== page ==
I'm a brand-new GM (and new RPG player in general), and I'm having a lot of trouble finding a system that fits the kind of gameplay I want for my setting.
The setting is going to be based on The Borrowers or Arrietty, a world where inches-tall people live secretly among normal folk, foraging tiny man-made objects to help them get through life. An average session might have the characters figuring out novel ways to traverse the obstacles of their house, hiding from the big people or their pets, gathering items and figuring out clever new ways to use them, interacting with the various societies of sentient animals that live around the house, or maybe battling an insect or two (though probably not too often).
My quandary is that I want the system to be simple and flexible enough that it will accommodate this kind of gameplay and the pace won't get bogged down, but rules-based enough that the players feel like their actions mean something and have weight. I've looked up a lot of systems like Fate, Savage Worlds, WaRP and Basic Role Playing, but I find it really hard to discern how they actually tend to feel in play and which, if any, might best fit my criteria.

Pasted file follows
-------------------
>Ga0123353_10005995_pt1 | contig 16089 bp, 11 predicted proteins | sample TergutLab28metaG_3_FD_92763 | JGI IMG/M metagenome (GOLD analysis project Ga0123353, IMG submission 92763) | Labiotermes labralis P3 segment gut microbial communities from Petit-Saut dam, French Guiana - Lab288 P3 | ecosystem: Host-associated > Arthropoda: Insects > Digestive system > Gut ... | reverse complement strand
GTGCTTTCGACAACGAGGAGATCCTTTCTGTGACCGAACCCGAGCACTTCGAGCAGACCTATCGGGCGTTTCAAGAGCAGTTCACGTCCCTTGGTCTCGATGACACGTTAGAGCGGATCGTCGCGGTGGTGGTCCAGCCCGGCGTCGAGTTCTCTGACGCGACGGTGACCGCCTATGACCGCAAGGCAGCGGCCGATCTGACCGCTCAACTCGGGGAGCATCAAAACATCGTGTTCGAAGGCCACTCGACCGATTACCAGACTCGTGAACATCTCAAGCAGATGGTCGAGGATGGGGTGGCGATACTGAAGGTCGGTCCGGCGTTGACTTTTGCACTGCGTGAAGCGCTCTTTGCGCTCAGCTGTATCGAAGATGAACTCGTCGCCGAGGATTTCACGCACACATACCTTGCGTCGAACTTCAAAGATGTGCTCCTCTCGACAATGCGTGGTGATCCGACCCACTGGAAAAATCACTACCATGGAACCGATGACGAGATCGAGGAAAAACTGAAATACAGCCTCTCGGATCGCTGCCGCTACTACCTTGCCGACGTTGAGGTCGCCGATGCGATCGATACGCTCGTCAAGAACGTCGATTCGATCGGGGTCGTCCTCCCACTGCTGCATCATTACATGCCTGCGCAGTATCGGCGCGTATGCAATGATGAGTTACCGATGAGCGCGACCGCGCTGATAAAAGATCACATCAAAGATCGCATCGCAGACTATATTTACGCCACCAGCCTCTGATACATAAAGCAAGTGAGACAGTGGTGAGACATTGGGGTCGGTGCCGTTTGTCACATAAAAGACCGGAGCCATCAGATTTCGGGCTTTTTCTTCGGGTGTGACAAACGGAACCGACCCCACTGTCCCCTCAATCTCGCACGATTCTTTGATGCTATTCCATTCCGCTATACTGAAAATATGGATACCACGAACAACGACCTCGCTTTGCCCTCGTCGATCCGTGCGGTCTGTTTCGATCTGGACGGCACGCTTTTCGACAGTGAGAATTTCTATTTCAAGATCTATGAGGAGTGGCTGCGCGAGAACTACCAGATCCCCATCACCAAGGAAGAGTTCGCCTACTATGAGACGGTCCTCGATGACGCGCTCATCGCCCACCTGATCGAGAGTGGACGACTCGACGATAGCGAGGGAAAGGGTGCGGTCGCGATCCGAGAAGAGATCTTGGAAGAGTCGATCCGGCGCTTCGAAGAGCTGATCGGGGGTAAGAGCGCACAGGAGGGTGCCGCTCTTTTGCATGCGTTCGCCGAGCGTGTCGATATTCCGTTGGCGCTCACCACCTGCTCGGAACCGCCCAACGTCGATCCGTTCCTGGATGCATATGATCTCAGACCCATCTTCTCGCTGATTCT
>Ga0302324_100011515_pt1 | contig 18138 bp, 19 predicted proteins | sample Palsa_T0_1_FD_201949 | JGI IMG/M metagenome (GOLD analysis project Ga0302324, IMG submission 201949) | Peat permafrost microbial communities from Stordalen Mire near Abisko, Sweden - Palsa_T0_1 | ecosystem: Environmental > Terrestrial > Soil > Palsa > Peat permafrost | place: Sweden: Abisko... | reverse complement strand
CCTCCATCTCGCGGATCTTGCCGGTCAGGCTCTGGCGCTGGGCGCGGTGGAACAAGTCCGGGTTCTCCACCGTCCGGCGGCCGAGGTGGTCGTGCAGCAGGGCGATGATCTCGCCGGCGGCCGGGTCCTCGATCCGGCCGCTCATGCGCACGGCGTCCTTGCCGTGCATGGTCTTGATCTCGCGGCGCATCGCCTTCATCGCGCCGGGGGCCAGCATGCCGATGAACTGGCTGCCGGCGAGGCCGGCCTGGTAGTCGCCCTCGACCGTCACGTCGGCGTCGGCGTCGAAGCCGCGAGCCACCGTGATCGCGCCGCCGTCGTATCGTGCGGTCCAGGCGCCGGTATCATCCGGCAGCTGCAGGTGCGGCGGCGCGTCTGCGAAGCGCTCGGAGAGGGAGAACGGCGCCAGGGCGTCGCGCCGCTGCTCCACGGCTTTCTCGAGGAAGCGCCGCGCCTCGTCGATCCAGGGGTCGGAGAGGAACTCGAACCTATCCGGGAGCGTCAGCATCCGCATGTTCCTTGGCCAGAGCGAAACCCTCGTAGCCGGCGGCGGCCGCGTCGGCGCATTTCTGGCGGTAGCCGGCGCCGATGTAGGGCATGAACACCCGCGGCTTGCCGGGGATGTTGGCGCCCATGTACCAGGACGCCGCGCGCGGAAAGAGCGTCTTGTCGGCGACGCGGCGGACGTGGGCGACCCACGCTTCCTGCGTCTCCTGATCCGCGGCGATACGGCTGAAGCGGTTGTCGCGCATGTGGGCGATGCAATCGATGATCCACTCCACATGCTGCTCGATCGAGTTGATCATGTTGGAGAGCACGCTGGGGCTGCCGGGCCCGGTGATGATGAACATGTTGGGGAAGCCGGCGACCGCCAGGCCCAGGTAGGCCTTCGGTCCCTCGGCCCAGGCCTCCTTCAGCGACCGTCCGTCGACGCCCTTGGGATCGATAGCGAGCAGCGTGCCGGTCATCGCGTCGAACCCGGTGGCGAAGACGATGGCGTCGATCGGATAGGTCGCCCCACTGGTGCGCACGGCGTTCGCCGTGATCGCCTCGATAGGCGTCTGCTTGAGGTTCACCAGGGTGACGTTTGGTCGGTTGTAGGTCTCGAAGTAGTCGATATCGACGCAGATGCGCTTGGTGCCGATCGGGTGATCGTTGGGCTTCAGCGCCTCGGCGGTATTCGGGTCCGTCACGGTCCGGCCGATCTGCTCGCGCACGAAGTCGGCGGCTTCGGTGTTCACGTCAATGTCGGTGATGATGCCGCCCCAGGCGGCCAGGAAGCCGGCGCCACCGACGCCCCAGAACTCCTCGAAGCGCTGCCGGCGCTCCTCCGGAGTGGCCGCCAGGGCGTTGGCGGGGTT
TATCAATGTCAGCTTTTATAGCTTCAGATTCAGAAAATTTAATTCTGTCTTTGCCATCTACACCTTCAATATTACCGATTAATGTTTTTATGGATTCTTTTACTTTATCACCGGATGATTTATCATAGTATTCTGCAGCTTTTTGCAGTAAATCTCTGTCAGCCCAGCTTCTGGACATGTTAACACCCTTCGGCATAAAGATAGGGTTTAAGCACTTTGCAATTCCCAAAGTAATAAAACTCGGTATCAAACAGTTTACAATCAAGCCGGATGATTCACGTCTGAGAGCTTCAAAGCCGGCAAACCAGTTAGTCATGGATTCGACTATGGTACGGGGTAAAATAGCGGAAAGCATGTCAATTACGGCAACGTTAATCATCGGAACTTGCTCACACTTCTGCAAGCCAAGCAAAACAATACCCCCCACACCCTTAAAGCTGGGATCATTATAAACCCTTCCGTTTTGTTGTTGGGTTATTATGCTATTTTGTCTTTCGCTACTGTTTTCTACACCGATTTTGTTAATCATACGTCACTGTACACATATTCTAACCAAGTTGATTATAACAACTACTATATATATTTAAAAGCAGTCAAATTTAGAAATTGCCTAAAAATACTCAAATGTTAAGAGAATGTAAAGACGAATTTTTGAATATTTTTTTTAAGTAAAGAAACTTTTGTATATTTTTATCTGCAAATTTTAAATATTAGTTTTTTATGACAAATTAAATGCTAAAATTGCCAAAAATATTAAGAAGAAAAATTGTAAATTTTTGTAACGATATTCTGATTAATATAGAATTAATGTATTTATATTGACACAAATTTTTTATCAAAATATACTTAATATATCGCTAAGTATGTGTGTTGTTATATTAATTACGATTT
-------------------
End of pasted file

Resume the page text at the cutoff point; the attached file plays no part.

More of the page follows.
As an added complication, I have a rough, early-stage idea for a character progression system I'd like to hack in that I hope will keep the emphasis on finding items and using them in interesting ways: instead of a players' intrinsic stats going up over time, their skill with individual items increases. So for each item a player has, they also have a skill level in that individual item that's affected by things like natural aptitude, how much they've used it, how much they've used other items like it, etc. There'd be bonuses or penalties at the DM's discretion if they're using the item for a task it seems to be well- or ill-suited for.
So, to sum up, are there any systems you would suggest that are governed by simple, broad rules that are easy to expand upon and don't try to shoehorn the players into a traditional model of gameplay and character progression?